· Human activity in lake watersheds over the past few centuries, causing increased sediment and nutrient export to waterbodies (a process known as cultural eutrophication), has accelerated this natural process.
· Then there is global climate change, causing an increase in the frequency and severity of extreme weather events, warmer winters and extended growing seasons. We are still working to get a handle on how this global threat is going to play out here in Maine’s lakes and ponds, but it is logical to assume that cultural eutrophication will only be further accelerated by this phenomenon.
BAUNEG BEG LAKE 2010 WATER CLARITY READINGS
Submitted by Larry Gaudreau
This is my third year of taking water clarity readings for our lake. These are called SECCHI readings. Just as a quick reminder, an 8 inch diameter, black and white segmented disc is attached to a tape measure. See the photo below. The disc is lowered into the water and viewed through a tubular scope until it disappears from view. The depth reading in meters is recorded at that point. The readings are collected by the MVLMP (Maine Volunteer Lakes Monitoring Program) and ultimately shared with the Maine DEP. This year, overall, we had readings that were significantly deeper than last year’s. They were more in line with the 2008 readings. If you recall, 2008 was a poor year.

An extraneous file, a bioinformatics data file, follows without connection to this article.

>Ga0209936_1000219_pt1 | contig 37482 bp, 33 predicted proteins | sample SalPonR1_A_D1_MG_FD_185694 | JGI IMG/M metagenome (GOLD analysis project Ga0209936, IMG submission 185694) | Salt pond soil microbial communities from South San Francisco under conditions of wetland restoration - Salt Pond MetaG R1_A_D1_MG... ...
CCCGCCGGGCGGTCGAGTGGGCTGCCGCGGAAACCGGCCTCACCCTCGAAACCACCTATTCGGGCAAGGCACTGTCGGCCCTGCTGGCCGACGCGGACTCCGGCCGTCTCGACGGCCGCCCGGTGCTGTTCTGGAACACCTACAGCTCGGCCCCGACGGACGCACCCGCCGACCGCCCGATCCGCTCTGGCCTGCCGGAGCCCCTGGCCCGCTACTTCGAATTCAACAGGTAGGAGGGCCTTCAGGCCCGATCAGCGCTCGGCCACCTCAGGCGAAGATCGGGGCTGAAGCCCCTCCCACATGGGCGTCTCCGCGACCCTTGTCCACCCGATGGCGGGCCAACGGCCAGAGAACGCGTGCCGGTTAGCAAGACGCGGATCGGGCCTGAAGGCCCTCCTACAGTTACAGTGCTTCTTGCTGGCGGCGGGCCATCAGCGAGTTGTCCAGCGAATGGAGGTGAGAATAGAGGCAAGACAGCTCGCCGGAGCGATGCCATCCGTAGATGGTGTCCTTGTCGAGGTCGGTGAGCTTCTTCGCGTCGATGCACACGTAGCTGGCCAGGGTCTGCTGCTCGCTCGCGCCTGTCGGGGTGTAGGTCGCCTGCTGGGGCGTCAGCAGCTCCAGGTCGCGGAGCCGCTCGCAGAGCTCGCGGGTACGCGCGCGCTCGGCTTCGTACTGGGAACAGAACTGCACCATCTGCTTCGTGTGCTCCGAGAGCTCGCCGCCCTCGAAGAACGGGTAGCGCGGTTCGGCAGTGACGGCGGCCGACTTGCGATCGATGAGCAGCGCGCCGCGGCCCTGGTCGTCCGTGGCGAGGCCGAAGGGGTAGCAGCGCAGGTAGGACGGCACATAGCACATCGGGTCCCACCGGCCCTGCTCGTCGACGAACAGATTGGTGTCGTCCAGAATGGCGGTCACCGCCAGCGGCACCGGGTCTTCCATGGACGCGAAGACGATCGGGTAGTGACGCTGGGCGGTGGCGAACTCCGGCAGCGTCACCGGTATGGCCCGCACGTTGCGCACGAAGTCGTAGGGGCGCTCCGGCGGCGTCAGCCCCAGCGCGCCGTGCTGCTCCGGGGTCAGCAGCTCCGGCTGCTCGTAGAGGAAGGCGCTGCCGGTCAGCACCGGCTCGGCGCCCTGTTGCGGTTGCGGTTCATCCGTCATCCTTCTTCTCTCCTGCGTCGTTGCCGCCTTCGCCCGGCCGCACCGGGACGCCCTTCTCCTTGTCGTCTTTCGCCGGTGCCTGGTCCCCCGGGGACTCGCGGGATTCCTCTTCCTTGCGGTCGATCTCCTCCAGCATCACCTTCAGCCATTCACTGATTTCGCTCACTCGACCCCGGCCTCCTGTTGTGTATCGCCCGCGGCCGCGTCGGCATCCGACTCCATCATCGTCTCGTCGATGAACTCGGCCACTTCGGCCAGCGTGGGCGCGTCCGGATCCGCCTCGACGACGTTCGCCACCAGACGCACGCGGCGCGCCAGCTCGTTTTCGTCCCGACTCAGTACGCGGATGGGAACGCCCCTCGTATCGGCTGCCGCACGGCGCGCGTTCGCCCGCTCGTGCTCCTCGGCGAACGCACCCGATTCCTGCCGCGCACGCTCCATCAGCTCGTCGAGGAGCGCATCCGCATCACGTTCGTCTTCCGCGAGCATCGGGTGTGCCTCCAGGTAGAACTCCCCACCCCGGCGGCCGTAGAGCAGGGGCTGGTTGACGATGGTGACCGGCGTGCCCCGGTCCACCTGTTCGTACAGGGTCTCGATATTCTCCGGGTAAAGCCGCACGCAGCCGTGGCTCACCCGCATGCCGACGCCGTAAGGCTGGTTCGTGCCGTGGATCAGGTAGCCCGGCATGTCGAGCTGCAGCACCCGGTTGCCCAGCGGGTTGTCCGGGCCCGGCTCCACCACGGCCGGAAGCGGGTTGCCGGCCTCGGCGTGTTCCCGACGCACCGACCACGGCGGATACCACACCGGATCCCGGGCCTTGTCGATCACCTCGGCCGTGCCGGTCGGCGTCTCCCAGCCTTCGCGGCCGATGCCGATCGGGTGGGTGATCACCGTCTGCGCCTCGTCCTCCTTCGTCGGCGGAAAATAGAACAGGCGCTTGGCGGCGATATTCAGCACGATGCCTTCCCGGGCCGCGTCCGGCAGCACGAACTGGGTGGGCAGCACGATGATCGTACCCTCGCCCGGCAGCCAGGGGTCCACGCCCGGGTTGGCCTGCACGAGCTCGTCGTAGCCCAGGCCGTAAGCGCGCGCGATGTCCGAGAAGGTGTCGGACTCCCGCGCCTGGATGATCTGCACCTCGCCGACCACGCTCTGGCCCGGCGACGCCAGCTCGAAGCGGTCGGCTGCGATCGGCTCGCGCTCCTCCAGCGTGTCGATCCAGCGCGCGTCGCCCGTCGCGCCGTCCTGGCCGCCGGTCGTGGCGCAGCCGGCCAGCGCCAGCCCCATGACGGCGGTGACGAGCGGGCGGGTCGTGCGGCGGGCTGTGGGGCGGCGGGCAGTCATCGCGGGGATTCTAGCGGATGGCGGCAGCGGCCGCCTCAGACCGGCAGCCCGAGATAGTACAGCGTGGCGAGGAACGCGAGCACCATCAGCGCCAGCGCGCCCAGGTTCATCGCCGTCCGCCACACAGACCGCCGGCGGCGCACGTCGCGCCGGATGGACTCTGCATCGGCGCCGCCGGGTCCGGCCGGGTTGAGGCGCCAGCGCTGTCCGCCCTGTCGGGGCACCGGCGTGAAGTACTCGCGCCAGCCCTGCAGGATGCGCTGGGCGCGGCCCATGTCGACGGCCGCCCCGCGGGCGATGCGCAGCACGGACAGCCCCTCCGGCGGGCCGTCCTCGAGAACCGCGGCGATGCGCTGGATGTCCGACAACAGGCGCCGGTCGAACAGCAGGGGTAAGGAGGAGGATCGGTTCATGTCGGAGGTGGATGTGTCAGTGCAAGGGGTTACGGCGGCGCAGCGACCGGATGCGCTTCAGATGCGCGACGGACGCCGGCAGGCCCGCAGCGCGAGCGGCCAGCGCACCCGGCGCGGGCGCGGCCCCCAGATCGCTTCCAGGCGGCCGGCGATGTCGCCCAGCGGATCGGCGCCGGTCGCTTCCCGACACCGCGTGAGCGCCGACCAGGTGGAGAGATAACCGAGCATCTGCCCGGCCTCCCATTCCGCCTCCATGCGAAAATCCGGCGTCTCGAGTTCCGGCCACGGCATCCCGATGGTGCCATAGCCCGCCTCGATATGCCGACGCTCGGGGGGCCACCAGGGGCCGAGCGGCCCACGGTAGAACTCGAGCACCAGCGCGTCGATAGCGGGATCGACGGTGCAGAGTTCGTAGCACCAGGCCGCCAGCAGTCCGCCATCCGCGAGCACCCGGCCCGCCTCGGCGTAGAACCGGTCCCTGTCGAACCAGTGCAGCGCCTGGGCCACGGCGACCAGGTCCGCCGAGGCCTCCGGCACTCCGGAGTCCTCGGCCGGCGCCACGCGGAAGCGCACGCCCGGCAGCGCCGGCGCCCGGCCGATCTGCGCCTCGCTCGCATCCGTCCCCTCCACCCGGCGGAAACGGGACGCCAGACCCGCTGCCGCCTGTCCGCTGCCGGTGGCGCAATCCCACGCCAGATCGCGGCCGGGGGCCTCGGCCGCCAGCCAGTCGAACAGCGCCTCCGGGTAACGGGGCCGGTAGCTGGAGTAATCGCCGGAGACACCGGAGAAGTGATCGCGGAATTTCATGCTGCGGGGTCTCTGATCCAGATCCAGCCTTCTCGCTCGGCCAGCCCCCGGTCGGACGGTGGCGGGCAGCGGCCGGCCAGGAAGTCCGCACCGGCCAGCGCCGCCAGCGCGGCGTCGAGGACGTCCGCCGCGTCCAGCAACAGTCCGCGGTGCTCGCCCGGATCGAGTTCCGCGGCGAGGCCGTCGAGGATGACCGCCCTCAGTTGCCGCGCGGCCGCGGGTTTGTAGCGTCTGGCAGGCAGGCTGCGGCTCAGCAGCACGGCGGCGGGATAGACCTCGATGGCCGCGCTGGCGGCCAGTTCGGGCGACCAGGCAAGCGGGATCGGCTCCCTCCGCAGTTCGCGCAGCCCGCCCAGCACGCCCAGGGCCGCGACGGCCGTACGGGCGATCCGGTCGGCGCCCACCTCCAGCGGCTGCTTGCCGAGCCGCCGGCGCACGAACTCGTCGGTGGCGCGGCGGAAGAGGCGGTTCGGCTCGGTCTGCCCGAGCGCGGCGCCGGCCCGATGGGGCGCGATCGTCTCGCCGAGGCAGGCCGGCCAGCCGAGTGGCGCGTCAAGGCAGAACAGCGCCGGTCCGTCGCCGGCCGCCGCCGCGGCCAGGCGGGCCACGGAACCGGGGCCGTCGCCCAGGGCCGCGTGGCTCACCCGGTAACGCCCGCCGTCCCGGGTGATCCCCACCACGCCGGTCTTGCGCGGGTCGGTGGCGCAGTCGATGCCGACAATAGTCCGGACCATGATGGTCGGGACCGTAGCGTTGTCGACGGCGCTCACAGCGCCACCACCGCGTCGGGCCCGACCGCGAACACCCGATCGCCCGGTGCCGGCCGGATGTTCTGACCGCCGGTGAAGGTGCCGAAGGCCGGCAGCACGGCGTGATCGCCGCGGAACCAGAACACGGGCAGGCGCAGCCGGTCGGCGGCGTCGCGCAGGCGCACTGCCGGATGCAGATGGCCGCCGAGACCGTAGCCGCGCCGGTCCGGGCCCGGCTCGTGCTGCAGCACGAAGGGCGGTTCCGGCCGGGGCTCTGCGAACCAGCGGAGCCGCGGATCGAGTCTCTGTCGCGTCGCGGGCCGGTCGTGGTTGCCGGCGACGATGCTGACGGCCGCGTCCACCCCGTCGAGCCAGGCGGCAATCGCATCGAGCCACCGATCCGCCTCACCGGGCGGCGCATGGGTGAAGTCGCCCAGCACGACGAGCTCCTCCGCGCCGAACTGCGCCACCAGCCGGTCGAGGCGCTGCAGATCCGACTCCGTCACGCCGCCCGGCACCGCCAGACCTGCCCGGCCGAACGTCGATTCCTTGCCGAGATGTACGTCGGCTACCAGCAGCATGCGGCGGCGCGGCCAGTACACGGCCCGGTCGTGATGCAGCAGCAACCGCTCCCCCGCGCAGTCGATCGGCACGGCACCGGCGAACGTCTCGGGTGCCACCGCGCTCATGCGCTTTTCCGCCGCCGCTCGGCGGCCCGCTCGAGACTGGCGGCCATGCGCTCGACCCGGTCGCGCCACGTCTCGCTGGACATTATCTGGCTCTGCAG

A review of the graph above shows that we were more or less at a reading of 3 (Meters) for most of this past season with continued improvement through the last reading taken on September 6, 2010. Although this looks like an improvement over 2009, it’s somewhat deceiving since we received very little rainfall in the second half of the season. My theory at this point, is that due to the fact that we had lowered the water level significantly in mid summer in anticipation of a storm that never materialized coupled with the fact that there was very little subsequent rainfall, this resulted in a sort of stagnation and allowed the solids to settle in a sense resulting in somewhat falsely low values.